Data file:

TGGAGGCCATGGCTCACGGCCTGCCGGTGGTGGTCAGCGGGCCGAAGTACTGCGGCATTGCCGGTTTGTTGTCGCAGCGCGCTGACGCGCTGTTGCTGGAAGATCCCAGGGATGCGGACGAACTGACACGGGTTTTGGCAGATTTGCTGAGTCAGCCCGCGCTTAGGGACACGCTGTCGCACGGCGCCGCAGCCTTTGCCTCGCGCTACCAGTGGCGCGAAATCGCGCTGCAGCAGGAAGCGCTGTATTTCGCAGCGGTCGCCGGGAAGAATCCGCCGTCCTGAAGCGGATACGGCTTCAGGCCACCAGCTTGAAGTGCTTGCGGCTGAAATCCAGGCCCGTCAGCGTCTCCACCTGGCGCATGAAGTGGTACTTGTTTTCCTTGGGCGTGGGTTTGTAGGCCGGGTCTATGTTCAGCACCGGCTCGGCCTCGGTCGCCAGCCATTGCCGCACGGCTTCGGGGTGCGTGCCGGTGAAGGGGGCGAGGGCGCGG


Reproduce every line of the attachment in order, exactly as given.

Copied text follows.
TGGAGGCCATGGCTCACGGCCTGCCGGTGGTGGTCAGCGGGCCGAAGTACTGCGGCATTGCCGGTTTGTTGTCGCAGCGCGCTGACGCGCTGTTGCTGGAAGATCCCAGGGATGCGGACGAACTGACACGGGTTTTGGCAGATTTGCTGAGTCAGCCCGCGCTTAGGGACACGCTGTCGCACGGCGCCGCAGCCTTTGCCTCGCGCTACCAGTGGCGCGAAATCGCGCTGCAGCAGGAAGCGCTGTATTTCGCAGCGGTCGCCGGGAAGAATCCGCCGTCCTGAAGCGGATACGGCTTCAGGCCACCAGCTTGAAGTGCTTGCGGCTGAAATCCAGGCCCGTCAGCGTCTCCACCTGGCGCATGAAGTGGTACTTGTTTTCCTTGGGCGTGGGTTTGTAGGCCGGGTCTATGTTCAGCACCGGCTCGGCCTCGGTCGCCAGCCATTGCCGCACGGCTTCGGGGTGCGTGCCGGTGAAGGGGGCGAGGGCGCGG